From the moment I first held a pencil, it was clear that I was going to be a ciotóg. The word ciotóg, an Irish word, not only means left-handed, but also refers to someone who is gauche, awkward, not quite right. School knocked the left-handedness out of me. The sinister hand of the devil was locked behind my back and the anaemic tentacle that was my right hand had the pencil forced into it. With great difficulty, it tried to shape fat sluggy ‘Bs’, matchstick ‘Ks’ as letters stumbled off the page, collided, became dirty holes in my copy book when I tried to erase them.
The right hand now conformed to do what it was never supposed to do: to write.
It recorded all those living images that were part of my life: a wren, with its tiny fan tail in the air, flitting into a hole in the wall; common-cat’s-ear or hawksbeard like stars fallen on the grass; the snail climbing up the window pane. I wrote out all that was inside me at school and when I read it out, the nun sent me into the higher class to repeat it. I thought it was another punishment. I stood in shame as I voiced my written words and the nun clapped, the students clapped.
Being child number ten of eleven pregnancies, there was always a lot going on in our household, mouths forever opening and closing like swallow chicks in July waiting to be fed, to be heard. I learned very early on that the easiest thing for someone like me was to watch, to become an observer in the drama that was constantly unfolding within our four walls.
There was a paucity of books in our house. The most exciting moment in my seven-year-old life was the day my brother put me on the carrier of his bike and cycled the three miles to Galway’s library, housed at the top of the world in the old building that is now the Courthouse. A whole new world opened up to me. Greedy for every story I could find, I secreted those titles (that I couldn’t take home with me) at the back of shelves, in the hope that they would be there when I returned the following week.
Unlike Pablo Neruda, I do not know precisely when writing came in search of me but it did; I heard its voice and answered back. I wrote all through my teenage years. College saw me taking the scientific route, where I made lists of new words as lengthy as metabolic pathways; words like osmosis, diatoms, carapace. Later, I did a BA at night, re-imagining the lives of ancient Greece: Iphigeneia, Clytemnestra, Menelaus.
I wasn’t a writer. I was just someone who wrote. Being a writer was something completely different. Writers didn’t come from a background like mine. They didn’t write the everyday story. They went off to Paris and lived in attics, drank absinthe, and wrote masterpieces. All I wanted to do was draw pictures of what I saw in the world around me, the beauty and the pain, the tiny lacerations of the heart.
Years went by and I kept my world inside me. Then in the early 1980s, the loneliness of motherhood in a sprawling housing estate pushed me into my first creative writing class in St Colmcilles’s School, Tallaght. Here I was encouraged to let the words paint the pictures for me. Drawing them out of my own history, I put them in tentative lines on the page. And when I did, I could hear my own voice in the crowd of voices and it wasn’t being drowned out at all. Writing had somehow found me within myself. I learned to type. I bought my first typewriter. Yet writing was always consigned to the end of the pile after all the other jobs had been done.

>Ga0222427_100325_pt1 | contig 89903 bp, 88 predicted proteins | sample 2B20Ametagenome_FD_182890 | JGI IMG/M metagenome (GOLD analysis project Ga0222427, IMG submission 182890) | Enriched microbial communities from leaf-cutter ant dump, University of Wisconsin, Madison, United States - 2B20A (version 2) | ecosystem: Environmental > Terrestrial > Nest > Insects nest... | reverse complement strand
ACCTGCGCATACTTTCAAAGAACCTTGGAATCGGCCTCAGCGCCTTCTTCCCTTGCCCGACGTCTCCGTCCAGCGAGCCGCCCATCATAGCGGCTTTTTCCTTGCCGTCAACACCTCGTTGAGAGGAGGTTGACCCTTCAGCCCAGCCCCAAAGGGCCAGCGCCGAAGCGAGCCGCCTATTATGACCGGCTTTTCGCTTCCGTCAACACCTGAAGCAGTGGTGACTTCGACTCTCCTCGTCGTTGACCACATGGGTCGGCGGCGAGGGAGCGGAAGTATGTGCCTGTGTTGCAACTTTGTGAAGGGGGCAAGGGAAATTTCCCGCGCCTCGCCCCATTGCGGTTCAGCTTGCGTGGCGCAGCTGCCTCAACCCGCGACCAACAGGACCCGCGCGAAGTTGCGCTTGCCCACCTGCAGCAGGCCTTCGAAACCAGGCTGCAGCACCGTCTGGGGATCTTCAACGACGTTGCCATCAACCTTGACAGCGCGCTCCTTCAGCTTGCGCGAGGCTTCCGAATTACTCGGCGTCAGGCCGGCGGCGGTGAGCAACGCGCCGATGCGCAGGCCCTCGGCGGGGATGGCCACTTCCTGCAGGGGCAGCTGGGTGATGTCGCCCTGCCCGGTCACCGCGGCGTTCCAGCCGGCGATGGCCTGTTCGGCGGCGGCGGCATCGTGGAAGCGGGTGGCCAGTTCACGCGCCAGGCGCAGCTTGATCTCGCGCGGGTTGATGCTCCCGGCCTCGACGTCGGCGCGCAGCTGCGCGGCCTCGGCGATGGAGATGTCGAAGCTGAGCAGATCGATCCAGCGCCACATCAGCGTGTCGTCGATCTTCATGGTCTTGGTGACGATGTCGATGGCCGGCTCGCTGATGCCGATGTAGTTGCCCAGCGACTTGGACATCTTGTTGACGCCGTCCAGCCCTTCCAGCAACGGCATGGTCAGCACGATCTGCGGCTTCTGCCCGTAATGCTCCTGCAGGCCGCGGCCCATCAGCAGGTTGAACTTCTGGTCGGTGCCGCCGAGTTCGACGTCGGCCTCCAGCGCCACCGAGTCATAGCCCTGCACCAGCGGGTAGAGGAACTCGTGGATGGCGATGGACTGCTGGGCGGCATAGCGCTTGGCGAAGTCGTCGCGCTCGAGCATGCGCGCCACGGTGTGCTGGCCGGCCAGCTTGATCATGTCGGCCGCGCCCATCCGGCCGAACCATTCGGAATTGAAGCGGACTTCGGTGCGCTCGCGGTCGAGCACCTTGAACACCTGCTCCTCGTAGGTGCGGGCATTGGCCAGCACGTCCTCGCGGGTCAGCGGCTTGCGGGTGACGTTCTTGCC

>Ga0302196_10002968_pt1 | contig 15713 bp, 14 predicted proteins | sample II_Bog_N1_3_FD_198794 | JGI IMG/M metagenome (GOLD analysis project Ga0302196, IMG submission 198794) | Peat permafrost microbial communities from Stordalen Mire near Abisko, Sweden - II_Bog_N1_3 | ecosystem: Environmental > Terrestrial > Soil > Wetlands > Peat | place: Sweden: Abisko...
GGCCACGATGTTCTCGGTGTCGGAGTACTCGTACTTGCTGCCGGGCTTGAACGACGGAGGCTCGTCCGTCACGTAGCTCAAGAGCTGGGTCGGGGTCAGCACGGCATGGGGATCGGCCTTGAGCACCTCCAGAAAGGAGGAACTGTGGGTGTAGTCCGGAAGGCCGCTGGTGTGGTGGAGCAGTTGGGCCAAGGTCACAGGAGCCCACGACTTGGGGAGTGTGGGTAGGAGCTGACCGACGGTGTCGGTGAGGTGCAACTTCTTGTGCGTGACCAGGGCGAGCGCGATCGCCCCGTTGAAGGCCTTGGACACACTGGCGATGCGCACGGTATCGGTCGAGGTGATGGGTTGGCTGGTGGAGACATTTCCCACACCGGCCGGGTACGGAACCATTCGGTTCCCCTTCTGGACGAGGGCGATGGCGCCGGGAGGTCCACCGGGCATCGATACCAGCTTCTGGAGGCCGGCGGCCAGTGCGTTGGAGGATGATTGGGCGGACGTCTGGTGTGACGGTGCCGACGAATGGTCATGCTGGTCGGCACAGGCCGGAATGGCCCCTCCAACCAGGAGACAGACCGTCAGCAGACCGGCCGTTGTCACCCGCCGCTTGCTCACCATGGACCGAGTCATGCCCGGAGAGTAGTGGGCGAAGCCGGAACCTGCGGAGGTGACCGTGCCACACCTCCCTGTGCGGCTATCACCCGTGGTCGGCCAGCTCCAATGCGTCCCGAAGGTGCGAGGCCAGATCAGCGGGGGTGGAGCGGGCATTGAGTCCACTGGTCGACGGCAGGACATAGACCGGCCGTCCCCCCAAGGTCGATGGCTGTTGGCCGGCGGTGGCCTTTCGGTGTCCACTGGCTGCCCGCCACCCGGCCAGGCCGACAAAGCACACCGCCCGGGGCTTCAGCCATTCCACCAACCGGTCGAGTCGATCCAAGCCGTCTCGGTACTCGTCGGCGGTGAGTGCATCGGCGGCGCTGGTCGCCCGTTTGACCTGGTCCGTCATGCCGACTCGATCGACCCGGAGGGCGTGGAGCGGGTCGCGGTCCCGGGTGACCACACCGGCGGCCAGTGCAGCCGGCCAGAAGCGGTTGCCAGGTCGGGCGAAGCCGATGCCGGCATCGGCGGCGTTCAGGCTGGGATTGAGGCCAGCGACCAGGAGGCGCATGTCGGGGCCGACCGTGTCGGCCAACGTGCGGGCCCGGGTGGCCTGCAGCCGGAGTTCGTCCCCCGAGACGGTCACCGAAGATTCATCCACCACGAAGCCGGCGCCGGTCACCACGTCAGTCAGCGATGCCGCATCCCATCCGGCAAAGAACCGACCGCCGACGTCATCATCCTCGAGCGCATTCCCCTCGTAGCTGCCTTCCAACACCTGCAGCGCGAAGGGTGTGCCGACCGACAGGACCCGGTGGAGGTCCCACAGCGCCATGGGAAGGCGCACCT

Life was moving on. My children were getting older.
One night, while driving home from a reading, an empty hearse overtook me on the road. I looked up at the sky and made a vow that I wouldn’t end up at the back of that hearse and not have written. My approach to everything was upended and anything that wasn’t a priority − like family or work − was catapulted to the lower pecking order. Furry green things grew at the back of the fridge. A moonscape of fluff congregated under beds. Consanguinity between weeds and flowers was actively encouraged. I used my car as my office while I waited for my children to finish their dancing or athletics. With a hot water bottle and a flask of tea in the colder weather, stories fell out of the sky and into my notebook. I didn’t have a lap top then so it was all written in long-hand, right-hand, or sometimes left-hand when the other got tired. The universe stood up and cheered as if to say ‘Geraldine we thought you would never do it’.
I wish to acknowledge the invaluable support of Máire Bradshaw (Bradshaw Books) who took a chance with me and published my first small collection of poetry, Unearthing your Own, in 2001. Since then I have published a book approximately every two years to include four of poetry and three of short stories. In 2016, Gold, (Little Island), my eighth book and first novel for children took flight. I’m very grateful that writing sought me out, that I heard its call. It calls to me every day. Even now.
Photographs courtesy of Peter Moore taken at the Heritage Park in Lisseycasey in County Clare.